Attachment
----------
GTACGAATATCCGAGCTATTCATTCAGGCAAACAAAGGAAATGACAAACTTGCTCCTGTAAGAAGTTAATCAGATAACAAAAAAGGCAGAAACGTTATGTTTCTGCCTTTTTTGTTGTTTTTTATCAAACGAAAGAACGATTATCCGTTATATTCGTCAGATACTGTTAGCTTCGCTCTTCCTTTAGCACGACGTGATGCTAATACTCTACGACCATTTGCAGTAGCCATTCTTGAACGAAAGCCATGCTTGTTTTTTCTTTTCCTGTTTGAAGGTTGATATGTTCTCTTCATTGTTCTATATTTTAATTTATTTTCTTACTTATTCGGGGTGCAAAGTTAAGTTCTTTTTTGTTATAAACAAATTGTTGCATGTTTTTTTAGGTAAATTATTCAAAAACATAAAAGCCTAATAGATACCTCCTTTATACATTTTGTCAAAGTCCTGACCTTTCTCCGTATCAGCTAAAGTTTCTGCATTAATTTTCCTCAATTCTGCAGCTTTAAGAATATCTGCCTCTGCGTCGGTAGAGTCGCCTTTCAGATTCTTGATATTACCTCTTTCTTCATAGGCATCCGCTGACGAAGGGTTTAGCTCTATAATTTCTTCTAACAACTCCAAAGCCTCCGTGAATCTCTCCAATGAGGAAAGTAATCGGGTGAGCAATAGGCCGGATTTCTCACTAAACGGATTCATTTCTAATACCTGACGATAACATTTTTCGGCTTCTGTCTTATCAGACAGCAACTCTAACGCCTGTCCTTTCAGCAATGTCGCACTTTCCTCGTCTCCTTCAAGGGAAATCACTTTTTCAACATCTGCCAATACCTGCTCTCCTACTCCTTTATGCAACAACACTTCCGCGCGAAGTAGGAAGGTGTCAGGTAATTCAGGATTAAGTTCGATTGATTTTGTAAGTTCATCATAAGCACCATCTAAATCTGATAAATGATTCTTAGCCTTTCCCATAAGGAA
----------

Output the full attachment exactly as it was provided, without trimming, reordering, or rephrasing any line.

GTACGAATATCCGAGCTATTCATTCAGGCAAACAAAGGAAATGACAAACTTGCTCCTGTAAGAAGTTAATCAGATAACAAAAAAGGCAGAAACGTTATGTTTCTGCCTTTTTTGTTGTTTTTTATCAAACGAAAGAACGATTATCCGTTATATTCGTCAGATACTGTTAGCTTCGCTCTTCCTTTAGCACGACGTGATGCTAATACTCTACGACCATTTGCAGTAGCCATTCTTGAACGAAAGCCATGCTTGTTTTTTCTTTTCCTGTTTGAAGGTTGATATGTTCTCTTCATTGTTCTATATTTTAATTTATTTTCTTACTTATTCGGGGTGCAAAGTTAAGTTCTTTTTTGTTATAAACAAATTGTTGCATGTTTTTTTAGGTAAATTATTCAAAAACATAAAAGCCTAATAGATACCTCCTTTATACATTTTGTCAAAGTCCTGACCTTTCTCCGTATCAGCTAAAGTTTCTGCATTAATTTTCCTCAATTCTGCAGCTTTAAGAATATCTGCCTCTGCGTCGGTAGAGTCGCCTTTCAGATTCTTGATATTACCTCTTTCTTCATAGGCATCCGCTGACGAAGGGTTTAGCTCTATAATTTCTTCTAACAACTCCAAAGCCTCCGTGAATCTCTCCAATGAGGAAAGTAATCGGGTGAGCAATAGGCCGGATTTCTCACTAAACGGATTCATTTCTAATACCTGACGATAACATTTTTCGGCTTCTGTCTTATCAGACAGCAACTCTAACGCCTGTCCTTTCAGCAATGTCGCACTTTCCTCGTCTCCTTCAAGGGAAATCACTTTTTCAACATCTGCCAATACCTGCTCTCCTACTCCTTTATGCAACAACACTTCCGCGCGAAGTAGGAAGGTGTCAGGTAATTCAGGATTAAGTTCGATTGATTTTGTAAGTTCATCATAAGCACCATCTAAATCTGATAAATGATTCTTAGCCTTTCCCATAAGGAA